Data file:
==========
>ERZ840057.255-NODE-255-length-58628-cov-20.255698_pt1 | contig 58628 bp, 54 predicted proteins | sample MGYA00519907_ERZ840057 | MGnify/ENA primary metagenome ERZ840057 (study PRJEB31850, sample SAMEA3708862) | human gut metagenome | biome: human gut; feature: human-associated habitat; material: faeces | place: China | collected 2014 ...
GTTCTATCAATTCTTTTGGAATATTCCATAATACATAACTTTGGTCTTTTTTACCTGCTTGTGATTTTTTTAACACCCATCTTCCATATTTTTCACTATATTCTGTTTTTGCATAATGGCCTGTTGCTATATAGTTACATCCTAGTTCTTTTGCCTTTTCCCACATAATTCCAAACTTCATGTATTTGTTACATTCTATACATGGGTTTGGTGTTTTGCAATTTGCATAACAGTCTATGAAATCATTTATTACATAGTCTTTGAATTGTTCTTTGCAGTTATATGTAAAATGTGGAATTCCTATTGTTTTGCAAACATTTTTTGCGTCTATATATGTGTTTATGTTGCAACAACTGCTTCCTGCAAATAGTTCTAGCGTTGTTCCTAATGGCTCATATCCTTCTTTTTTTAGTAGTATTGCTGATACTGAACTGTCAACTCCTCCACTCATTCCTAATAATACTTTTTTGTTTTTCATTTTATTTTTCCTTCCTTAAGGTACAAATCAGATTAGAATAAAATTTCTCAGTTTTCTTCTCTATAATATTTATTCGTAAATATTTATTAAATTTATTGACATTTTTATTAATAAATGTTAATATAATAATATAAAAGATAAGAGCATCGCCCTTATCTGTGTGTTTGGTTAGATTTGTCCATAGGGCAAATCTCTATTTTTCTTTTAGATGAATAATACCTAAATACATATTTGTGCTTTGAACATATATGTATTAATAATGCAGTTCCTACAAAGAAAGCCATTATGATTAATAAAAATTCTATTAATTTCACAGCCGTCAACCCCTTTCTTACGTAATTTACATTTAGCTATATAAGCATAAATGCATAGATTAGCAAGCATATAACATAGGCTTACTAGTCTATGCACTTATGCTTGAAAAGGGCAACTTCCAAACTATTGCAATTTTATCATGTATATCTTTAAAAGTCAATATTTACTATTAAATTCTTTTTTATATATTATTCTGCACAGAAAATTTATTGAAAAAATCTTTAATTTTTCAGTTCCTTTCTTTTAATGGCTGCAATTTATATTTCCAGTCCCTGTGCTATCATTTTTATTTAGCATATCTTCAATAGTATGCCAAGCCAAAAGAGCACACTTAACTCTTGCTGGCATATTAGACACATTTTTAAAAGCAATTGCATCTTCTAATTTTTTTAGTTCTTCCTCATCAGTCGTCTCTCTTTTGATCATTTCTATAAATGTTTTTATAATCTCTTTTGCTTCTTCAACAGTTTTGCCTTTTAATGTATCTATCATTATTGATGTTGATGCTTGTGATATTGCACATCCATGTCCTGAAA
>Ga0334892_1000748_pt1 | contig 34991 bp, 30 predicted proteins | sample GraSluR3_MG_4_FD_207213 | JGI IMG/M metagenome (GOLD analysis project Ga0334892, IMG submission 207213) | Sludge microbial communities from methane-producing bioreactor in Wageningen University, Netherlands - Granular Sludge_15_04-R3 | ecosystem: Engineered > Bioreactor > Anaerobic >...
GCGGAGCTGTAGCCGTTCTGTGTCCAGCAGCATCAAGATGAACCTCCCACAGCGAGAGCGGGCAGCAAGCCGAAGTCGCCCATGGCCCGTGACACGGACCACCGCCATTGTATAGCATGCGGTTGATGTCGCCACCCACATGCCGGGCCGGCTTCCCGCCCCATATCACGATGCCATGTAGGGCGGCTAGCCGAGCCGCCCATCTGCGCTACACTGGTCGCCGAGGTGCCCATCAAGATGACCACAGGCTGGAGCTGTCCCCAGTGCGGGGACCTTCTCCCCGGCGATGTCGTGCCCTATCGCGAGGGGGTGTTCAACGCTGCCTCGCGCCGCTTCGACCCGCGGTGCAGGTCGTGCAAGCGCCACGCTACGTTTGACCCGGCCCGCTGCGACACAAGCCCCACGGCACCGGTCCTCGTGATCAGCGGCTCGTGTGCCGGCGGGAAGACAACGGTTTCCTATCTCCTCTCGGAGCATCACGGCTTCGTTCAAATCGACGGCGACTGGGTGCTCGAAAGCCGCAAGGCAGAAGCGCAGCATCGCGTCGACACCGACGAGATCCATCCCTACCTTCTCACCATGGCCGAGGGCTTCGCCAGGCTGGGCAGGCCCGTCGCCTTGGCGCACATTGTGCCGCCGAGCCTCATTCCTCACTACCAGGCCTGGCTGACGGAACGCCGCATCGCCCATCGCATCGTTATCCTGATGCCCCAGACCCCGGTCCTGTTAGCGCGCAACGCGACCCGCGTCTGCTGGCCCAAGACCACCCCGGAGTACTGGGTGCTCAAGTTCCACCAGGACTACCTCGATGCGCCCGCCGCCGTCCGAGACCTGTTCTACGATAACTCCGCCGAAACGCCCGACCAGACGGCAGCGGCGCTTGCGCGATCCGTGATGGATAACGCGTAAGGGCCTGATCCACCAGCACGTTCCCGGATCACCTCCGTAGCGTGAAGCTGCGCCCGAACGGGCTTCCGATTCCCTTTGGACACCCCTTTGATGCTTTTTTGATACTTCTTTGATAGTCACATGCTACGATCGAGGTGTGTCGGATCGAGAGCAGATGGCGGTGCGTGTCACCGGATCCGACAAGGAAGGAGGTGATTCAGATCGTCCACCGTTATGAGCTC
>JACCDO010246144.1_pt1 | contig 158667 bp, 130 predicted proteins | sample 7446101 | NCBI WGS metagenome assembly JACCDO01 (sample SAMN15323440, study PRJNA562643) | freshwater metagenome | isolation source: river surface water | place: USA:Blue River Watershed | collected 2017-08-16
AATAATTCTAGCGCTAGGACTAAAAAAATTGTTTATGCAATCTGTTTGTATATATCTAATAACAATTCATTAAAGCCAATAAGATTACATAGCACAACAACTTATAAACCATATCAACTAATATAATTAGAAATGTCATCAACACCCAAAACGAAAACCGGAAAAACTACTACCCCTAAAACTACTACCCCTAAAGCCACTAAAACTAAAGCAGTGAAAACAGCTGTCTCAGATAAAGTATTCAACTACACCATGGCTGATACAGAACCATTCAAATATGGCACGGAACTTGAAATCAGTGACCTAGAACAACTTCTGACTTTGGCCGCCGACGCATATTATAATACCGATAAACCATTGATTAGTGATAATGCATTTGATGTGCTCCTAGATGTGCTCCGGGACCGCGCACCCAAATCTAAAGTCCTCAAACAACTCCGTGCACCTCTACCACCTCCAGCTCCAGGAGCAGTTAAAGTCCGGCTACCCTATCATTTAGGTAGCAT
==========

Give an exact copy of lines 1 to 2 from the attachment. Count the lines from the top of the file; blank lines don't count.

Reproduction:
>ERZ840057.255-NODE-255-length-58628-cov-20.255698_pt1 | contig 58628 bp, 54 predicted proteins | sample MGYA00519907_ERZ840057 | MGnify/ENA primary metagenome ERZ840057 (study PRJEB31850, sample SAMEA3708862) | human gut metagenome | biome: human gut; feature: human-associated habitat; material: faeces | place: China | collected 2014 ...
GTTCTATCAATTCTTTTGGAATATTCCATAATACATAACTTTGGTCTTTTTTACCTGCTTGTGATTTTTTTAACACCCATCTTCCATATTTTTCACTATATTCTGTTTTTGCATAATGGCCTGTTGCTATATAGTTACATCCTAGTTCTTTTGCCTTTTCCCACATAATTCCAAACTTCATGTATTTGTTACATTCTATACATGGGTTTGGTGTTTTGCAATTTGCATAACAGTCTATGAAATCATTTATTACATAGTCTTTGAATTGTTCTTTGCAGTTATATGTAAAATGTGGAATTCCTATTGTTTTGCAAACATTTTTTGCGTCTATATATGTGTTTATGTTGCAACAACTGCTTCCTGCAAATAGTTCTAGCGTTGTTCCTAATGGCTCATATCCTTCTTTTTTTAGTAGTATTGCTGATACTGAACTGTCAACTCCTCCACTCATTCCTAATAATACTTTTTTGTTTTTCATTTTATTTTTCCTTCCTTAAGGTACAAATCAGATTAGAATAAAATTTCTCAGTTTTCTTCTCTATAATATTTATTCGTAAATATTTATTAAATTTATTGACATTTTTATTAATAAATGTTAATATAATAATATAAAAGATAAGAGCATCGCCCTTATCTGTGTGTTTGGTTAGATTTGTCCATAGGGCAAATCTCTATTTTTCTTTTAGATGAATAATACCTAAATACATATTTGTGCTTTGAACATATATGTATTAATAATGCAGTTCCTACAAAGAAAGCCATTATGATTAATAAAAATTCTATTAATTTCACAGCCGTCAACCCCTTTCTTACGTAATTTACATTTAGCTATATAAGCATAAATGCATAGATTAGCAAGCATATAACATAGGCTTACTAGTCTATGCACTTATGCTTGAAAAGGGCAACTTCCAAACTATTGCAATTTTATCATGTATATCTTTAAAAGTCAATATTTACTATTAAATTCTTTTTTATATATTATTCTGCACAGAAAATTTATTGAAAAAATCTTTAATTTTTCAGTTCCTTTCTTTTAATGGCTGCAATTTATATTTCCAGTCCCTGTGCTATCATTTTTATTTAGCATATCTTCAATAGTATGCCAAGCCAAAAGAGCACACTTAACTCTTGCTGGCATATTAGACACATTTTTAAAAGCAATTGCATCTTCTAATTTTTTTAGTTCTTCCTCATCAGTCGTCTCTCTTTTGATCATTTCTATAAATGTTTTTATAATCTCTTTTGCTTCTTCAACAGTTTTGCCTTTTAATGTATCTATCATTATTGATGTTGATGCTTGTGATATTGCACATCCATGTCCTGAAA